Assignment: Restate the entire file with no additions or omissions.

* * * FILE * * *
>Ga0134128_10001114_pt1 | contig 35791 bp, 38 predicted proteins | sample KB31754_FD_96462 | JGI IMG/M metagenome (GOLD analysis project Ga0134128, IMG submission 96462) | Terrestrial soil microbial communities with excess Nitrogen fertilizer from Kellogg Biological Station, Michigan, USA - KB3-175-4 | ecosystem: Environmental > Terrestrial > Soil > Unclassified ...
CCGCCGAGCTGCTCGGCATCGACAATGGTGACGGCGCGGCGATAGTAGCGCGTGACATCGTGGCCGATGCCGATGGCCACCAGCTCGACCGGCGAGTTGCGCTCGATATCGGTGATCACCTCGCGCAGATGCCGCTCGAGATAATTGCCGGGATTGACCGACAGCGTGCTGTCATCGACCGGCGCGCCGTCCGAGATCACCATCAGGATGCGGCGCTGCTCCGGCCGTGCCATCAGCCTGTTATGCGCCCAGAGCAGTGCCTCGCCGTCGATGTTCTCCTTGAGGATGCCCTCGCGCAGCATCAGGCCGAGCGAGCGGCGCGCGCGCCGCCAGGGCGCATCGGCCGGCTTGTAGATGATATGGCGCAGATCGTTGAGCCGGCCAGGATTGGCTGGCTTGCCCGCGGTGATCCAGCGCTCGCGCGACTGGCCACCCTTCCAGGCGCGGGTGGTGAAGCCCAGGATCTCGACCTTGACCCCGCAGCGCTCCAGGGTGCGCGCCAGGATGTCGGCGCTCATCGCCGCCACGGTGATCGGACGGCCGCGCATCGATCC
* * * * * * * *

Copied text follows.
>Ga0134128_10001114_pt1 | contig 35791 bp, 38 predicted proteins | sample KB31754_FD_96462 | JGI IMG/M metagenome (GOLD analysis project Ga0134128, IMG submission 96462) | Terrestrial soil microbial communities with excess Nitrogen fertilizer from Kellogg Biological Station, Michigan, USA - KB3-175-4 | ecosystem: Environmental > Terrestrial > Soil > Unclassified ...
CCGCCGAGCTGCTCGGCATCGACAATGGTGACGGCGCGGCGATAGTAGCGCGTGACATCGTGGCCGATGCCGATGGCCACCAGCTCGACCGGCGAGTTGCGCTCGATATCGGTGATCACCTCGCGCAGATGCCGCTCGAGATAATTGCCGGGATTGACCGACAGCGTGCTGTCATCGACCGGCGCGCCGTCCGAGATCACCATCAGGATGCGGCGCTGCTCCGGCCGTGCCATCAGCCTGTTATGCGCCCAGAGCAGTGCCTCGCCGTCGATGTTCTCCTTGAGGATGCCCTCGCGCAGCATCAGGCCGAGCGAGCGGCGCGCGCGCCGCCAGGGCGCATCGGCCGGCTTGTAGATGATATGGCGCAGATCGTTGAGCCGGCCAGGATTGGCTGGCTTGCCCGCGGTGATCCAGCGCTCGCGCGACTGGCCACCCTTCCAGGCGCGGGTGGTGAAGCCCAGGATCTCGACCTTGACCCCGCAGCGCTCCAGGGTGCGCGCCAGGATGTCGGCGCTCATCGCCGCCACGGTGATCGGACGGCCGCGCATCGATCC